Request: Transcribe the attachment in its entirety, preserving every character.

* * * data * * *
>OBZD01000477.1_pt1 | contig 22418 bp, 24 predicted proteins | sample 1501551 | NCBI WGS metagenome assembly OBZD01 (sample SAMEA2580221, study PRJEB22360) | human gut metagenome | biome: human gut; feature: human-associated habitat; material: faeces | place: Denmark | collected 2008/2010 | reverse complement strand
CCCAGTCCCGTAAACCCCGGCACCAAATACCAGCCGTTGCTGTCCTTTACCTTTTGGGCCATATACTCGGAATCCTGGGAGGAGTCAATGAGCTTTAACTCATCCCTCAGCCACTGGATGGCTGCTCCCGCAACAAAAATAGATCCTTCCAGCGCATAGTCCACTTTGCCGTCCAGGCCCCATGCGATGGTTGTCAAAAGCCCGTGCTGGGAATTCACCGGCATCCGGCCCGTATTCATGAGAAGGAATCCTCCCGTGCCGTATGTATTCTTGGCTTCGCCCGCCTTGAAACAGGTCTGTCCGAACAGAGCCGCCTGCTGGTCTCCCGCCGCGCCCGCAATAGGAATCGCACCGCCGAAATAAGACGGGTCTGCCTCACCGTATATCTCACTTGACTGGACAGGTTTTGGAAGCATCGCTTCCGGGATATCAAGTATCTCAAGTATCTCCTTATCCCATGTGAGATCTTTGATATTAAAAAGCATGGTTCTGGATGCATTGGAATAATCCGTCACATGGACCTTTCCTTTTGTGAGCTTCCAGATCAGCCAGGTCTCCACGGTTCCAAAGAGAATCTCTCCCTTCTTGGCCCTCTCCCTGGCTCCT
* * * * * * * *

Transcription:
>OBZD01000477.1_pt1 | contig 22418 bp, 24 predicted proteins | sample 1501551 | NCBI WGS metagenome assembly OBZD01 (sample SAMEA2580221, study PRJEB22360) | human gut metagenome | biome: human gut; feature: human-associated habitat; material: faeces | place: Denmark | collected 2008/2010 | reverse complement strand
CCCAGTCCCGTAAACCCCGGCACCAAATACCAGCCGTTGCTGTCCTTTACCTTTTGGGCCATATACTCGGAATCCTGGGAGGAGTCAATGAGCTTTAACTCATCCCTCAGCCACTGGATGGCTGCTCCCGCAACAAAAATAGATCCTTCCAGCGCATAGTCCACTTTGCCGTCCAGGCCCCATGCGATGGTTGTCAAAAGCCCGTGCTGGGAATTCACCGGCATCCGGCCCGTATTCATGAGAAGGAATCCTCCCGTGCCGTATGTATTCTTGGCTTCGCCCGCCTTGAAACAGGTCTGTCCGAACAGAGCCGCCTGCTGGTCTCCCGCCGCGCCCGCAATAGGAATCGCACCGCCGAAATAAGACGGGTCTGCCTCACCGTATATCTCACTTGACTGGACAGGTTTTGGAAGCATCGCTTCCGGGATATCAAGTATCTCAAGTATCTCCTTATCCCATGTGAGATCTTTGATATTAAAAAGCATGGTTCTGGATGCATTGGAATAATCCGTCACATGGACCTTTCCTTTTGTGAGCTTCCAGATCAGCCAGGTCTCCACGGTTCCAAAGAGAATCTCTCCCTTCTTGGCCCTCTCCCTGGCTCCT